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Robin Lange edited this page Oct 20, 2019 · 4 revisions

optimus-manager provides a solution for switching between the Intel GPU and the Nvidia GPU on Optimus laptops running Archlinux-based distributions.

The problem

On Windows, the Optimus technology works by dynamically offloading rendering to the Nvidia GPU when running 3D-intensive applications, while the desktop session itself runs on the Intel GPU.

However, on Linux, the Nvidia driver does not provide such offloading capabilities (yet), which difficult for us to use the full potential of our machines without destroying their battery life.

Currently, if you have Linux installed on an Optimus laptop, there are three methods to use your Nvidia GPU :

  • Run your whole X session on the Intel GPU and use Bumblebee to offload rendering to the Nvidia GPU. While this mimic the behavior of Optimus on Windows, this is an unofficial, hacky solution with three major drawbacks :

    1. a noticeable performance hit (because Bumblebee has to use your CPU to copy frames over to the display)
    2. no direct support for Vulkan, though it can be added with primus_vk
    3. you will be unable to use any video output (like HDMI ports) connected to the Nvidia GPU, unless you have the open-source nouveau driver loaded to this GPU at the same time (or use some solution like intel-virtual-output).
  • Use nvidia-xrun to have the Nvidia GPU run on its own X server in another virtual terminal. You still have to run two X servers at the same time, and you do not have acess to your normal desktop environment while in the virtual terminal of the Nvidia GPU. Also, in my own experience, desktop environments are prone prone to crashing when switching between virtual terminals while the nvidia driver is running.

  • Run your whole X session on the Nvidia GPU and disable rendering on the Intel GPU. This allows you to run your applications at full performance, with Vulkan support, and with access to all video outputs. However, since your power-hungry Nvidia GPU is turned on at all times, it has a massive impact on your battery life. This method is often called Nvidia PRIME, although technically PRIME is just the technology that allows your Nvidia GPU to send its frames to the built-in display of your laptop via the Intel GPU.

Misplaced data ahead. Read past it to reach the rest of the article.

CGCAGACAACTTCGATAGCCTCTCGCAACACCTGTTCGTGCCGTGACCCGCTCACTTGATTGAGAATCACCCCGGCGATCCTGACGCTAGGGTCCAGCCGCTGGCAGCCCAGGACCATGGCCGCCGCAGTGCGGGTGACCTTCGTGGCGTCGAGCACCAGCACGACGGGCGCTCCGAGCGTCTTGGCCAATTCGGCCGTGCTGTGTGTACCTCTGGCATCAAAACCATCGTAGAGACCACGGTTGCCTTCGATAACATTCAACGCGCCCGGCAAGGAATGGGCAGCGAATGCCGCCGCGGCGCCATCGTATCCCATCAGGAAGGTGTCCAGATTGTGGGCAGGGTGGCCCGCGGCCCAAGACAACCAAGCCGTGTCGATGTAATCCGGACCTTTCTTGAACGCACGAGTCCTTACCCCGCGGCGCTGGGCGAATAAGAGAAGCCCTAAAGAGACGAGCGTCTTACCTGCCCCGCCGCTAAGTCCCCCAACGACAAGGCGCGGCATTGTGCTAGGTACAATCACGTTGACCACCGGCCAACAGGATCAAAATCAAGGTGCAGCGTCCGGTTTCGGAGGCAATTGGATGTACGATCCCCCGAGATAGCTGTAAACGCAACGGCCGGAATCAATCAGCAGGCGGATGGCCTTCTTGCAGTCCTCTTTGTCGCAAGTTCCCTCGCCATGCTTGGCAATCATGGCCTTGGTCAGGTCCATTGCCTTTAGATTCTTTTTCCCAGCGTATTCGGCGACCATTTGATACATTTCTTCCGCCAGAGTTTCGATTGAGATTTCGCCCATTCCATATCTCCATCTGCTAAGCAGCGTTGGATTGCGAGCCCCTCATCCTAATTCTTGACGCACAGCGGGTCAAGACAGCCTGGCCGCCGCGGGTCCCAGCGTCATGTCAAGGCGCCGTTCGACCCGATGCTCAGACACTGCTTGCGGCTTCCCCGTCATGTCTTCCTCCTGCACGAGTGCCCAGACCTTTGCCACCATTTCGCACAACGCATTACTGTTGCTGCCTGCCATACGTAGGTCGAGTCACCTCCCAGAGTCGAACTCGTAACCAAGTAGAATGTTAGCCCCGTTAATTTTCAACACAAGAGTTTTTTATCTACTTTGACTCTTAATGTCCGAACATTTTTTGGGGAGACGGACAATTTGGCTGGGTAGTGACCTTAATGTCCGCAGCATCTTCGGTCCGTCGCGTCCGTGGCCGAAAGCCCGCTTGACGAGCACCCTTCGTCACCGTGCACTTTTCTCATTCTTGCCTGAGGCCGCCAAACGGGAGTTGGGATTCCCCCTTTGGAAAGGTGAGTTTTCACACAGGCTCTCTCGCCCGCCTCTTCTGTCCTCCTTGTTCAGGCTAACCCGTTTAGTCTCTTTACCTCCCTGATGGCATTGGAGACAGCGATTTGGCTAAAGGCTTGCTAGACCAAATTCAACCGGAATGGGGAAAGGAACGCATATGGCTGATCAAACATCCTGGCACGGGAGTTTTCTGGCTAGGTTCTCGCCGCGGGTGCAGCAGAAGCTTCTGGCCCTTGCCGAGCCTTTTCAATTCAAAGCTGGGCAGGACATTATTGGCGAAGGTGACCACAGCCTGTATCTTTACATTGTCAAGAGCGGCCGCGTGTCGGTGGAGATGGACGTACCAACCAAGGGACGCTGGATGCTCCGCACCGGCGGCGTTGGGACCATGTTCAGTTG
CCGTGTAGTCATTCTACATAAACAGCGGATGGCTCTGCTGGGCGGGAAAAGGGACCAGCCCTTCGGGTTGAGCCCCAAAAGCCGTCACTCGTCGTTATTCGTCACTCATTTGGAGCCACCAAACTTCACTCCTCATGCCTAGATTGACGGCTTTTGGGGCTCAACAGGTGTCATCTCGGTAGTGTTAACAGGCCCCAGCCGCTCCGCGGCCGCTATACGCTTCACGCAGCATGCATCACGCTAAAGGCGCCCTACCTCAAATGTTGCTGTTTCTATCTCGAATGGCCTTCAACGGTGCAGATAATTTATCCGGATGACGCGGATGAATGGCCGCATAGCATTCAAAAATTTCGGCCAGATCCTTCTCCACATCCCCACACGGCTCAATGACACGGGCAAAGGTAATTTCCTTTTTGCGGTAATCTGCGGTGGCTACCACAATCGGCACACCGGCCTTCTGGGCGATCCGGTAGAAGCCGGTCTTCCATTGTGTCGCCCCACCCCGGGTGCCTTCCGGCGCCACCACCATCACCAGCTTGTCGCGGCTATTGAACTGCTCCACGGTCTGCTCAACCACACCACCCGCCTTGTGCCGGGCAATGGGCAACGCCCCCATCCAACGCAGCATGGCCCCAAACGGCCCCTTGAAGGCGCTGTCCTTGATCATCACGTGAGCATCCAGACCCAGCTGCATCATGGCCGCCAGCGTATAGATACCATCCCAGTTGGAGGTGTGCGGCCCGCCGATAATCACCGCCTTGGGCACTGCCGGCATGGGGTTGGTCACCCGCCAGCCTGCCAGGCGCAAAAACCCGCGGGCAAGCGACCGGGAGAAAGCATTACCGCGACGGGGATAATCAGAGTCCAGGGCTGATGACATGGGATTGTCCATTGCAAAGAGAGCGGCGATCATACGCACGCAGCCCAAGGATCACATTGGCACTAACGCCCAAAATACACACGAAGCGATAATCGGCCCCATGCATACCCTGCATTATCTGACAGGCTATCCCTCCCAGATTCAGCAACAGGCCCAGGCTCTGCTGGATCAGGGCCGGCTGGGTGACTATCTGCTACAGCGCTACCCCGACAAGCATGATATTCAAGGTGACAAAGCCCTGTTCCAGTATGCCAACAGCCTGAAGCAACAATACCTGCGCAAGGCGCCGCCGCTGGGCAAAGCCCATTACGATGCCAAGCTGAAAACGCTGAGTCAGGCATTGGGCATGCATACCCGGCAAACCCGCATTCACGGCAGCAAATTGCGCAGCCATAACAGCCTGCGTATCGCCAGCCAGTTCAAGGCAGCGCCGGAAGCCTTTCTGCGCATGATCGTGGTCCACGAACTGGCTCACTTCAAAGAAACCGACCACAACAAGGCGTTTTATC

An acceptable middle ground could be to use the third method on demand : switching the X session to the Nvidia GPU when you need extra rendering power, and then switching it back to Intel when you are done, to save battery life.

Unfortunately the X server configuration is set-up in a permanent manner with configuration files, which makes switching a hassle because you have to rewrite those files every time you want to switch GPUs. You also have to restart the X server for those changes to be taken into account.

How optimus-manager works

What optimus-manager does for you is dynamically write the X configuration at boot time, rewrite it every time you need to switch GPUs, and also loads the appropriate kernel modules to make sure your GPUs are properly turned on/off.

This is essentially a port of the prime-select script from Ubuntu-based distributions.

In practice, here is what happens when switching to the Intel GPU (for example) :

  1. You are automatically logged out from your session, which also stops the X server (warning : this closes all opened applications)
  2. The Nvidia modules are unloaded and either bbswitch or nouveau are loaded instead. bbswitch is used to turn off the card on machines which do not support power management from the kernel, while nouveau is the open-source driver for Nvidia cards, which allows you to use external outputs even in Intel mode.
  3. The configuration for X and your login manager is updated (note that the configuration is saved to dedicated files, this will not overwrite any of your own configuration files)
  4. The login manager restarts a X server running on the proper GPU.

Before using optimus-manager, be aware that this is still a hacky solution and may have stability issues with some desktop environments/display managers.

I will happily deprecate this tool the day Nvidia implements proper GPU offloading in their Linux driver.

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